Local Anaesthesia Toxicity (LAST)

  • The key in managing LAST is prevention. Know your dose, know your maximum dose, always aspirate prior to injection and ask patient about symptoms
  • Lidocaine toxicity cardiovascular complications are typically preceded by neurological signs/symptoms. If these develop, stop administration, place patient on monitor and ready your antidote
  • Bupivacaine toxicity can be sudden and catastrophic. If you are using the drug, undershoot your max dose and know where your antidote is
  • Intralipid has been shown to be effective in LAST. Administer the drug anytime there are signs of hemodynamic compromise


Digital Blocks of the finger: One injection technique (Whetzel’s approach)

The center of the palmer digital crease on the volar surface is identified as the injection site.

  1. The hand is cleaned appropriately with betadine or chlorhexidine and a 25 gauge needle is inserted at the palmar digital crease penetrating through the flexor tendons to the bone.
  2. The needle is then withdrawn slowly while applying gentle pressure to the plunger of the syringe. Once the needle is in the tendon sheath space, the lidocaine flows easily.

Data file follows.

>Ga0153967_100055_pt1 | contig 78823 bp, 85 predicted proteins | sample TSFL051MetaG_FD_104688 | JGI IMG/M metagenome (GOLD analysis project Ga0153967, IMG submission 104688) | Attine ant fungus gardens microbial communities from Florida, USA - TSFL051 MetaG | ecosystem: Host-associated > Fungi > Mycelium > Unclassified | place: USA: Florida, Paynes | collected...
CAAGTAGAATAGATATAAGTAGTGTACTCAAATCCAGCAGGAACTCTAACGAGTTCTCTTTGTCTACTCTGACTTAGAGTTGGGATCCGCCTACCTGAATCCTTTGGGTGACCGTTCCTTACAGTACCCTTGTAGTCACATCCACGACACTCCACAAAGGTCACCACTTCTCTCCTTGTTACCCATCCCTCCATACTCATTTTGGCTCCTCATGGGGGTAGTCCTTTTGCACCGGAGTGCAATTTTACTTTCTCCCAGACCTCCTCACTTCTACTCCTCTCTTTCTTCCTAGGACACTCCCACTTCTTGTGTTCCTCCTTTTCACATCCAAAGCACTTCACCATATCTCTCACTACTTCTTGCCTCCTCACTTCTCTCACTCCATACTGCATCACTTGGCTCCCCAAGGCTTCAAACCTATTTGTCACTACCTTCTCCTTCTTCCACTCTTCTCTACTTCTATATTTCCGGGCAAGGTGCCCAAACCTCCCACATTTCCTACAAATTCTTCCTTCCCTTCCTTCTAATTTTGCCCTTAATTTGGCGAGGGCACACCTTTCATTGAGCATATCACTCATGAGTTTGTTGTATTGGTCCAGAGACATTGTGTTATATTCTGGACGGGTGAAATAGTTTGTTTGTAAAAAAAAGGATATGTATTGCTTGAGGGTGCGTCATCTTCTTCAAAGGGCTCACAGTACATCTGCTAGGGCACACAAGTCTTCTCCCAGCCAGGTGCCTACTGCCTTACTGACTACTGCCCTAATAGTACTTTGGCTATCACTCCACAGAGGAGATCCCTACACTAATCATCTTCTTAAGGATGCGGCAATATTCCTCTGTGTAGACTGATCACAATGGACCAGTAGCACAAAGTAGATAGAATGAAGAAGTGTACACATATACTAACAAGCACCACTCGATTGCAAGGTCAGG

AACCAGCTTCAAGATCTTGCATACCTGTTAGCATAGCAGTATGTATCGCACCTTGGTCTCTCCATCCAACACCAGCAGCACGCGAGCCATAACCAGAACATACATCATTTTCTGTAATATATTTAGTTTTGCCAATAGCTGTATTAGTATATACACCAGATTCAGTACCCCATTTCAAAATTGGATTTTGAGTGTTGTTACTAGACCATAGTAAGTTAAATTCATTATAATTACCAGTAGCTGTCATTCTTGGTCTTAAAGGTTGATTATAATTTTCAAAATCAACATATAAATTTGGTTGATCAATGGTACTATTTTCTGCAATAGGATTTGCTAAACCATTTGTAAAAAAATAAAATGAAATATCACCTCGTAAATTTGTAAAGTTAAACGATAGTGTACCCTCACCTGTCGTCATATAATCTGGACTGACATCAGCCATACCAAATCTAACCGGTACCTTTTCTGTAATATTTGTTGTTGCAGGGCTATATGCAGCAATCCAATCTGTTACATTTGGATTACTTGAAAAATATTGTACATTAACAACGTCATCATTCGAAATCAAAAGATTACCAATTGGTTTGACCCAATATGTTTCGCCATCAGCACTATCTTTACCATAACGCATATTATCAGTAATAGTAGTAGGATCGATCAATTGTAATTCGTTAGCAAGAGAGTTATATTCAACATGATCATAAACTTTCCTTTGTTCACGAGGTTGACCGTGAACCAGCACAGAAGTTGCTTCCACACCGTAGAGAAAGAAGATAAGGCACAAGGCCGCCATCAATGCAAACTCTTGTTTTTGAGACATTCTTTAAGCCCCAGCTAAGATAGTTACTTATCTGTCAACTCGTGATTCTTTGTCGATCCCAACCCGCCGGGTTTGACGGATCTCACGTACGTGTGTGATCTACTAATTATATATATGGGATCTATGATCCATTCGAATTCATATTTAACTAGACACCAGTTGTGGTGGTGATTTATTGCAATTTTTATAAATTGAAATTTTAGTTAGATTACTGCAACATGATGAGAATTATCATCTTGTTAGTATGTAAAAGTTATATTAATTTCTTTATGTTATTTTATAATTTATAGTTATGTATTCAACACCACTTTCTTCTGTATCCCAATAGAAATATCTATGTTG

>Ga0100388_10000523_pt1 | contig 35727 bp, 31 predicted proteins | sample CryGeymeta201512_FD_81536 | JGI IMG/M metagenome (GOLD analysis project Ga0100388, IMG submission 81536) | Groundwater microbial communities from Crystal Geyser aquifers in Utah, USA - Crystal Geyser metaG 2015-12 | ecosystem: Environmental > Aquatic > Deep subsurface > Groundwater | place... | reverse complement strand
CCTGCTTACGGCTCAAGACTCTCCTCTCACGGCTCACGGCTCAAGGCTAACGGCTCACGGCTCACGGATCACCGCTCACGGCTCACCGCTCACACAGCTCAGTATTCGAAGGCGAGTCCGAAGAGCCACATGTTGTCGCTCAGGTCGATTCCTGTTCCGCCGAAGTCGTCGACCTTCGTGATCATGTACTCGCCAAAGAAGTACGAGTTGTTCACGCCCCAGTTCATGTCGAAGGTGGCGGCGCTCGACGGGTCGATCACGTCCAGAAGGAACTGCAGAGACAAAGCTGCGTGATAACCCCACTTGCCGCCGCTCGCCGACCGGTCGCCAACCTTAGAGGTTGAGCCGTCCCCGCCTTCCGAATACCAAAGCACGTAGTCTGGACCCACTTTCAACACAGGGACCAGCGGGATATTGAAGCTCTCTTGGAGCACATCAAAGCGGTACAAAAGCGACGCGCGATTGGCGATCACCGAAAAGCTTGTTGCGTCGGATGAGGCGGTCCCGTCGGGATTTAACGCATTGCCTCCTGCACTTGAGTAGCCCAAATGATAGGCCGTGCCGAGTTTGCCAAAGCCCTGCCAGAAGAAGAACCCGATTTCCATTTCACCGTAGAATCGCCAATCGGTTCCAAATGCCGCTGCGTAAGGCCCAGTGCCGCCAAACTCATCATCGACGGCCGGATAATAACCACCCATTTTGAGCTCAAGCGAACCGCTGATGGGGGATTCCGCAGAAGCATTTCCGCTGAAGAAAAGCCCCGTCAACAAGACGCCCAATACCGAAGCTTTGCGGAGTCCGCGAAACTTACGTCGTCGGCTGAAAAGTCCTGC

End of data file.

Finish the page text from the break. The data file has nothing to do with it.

They recommend injecting 2-3 ml of lidocaine. It is also important to wait for the anesthetic to take full effect. I recommend waiting at least 7 to 10 minutes after the injection, then reassessing for satisfactory anesthesia.

Easy pain management for distal radius fractures


Hematoma blocks can be extremely effective as primary analgesia or an adjunct for patients who cannot tolerate aggressive sedation.

Performing a hematoma block is pretty straightforward:

  1. Feel with your thumb where the fracture is. It’s typically an easily identified step-off.
  2. Next stick a needle in right at the fracture or just proximal to it. It’s easy because you just stick the needle in until it hits bone.
  3. Once you do, start marching the needle toward where you think the fracture line is until you feel your needle drop into the space,  usually with a tactile crunch.
  4. I usually angle my needle to what I think is a similar angle of the fracture line as I march it forward looking for the fracture site. Often the angle needs to be adjusted a few times before you drop in.
  5. Once in, draw back and you should see very dark blood in addition to what looks like olive oil in your syringe. The olive oil looking substance is fat. When you see this mixed with dark blood, you’re in the right place.

6.  Inject. It should go easily. You’re done.

A few tips: Doing a hematoma block while hanging the arm in finger traps opens the fracture site and makes it a lot easier. One other thing, a little Ativan goes along ways to mellow patients out before and during the procedure.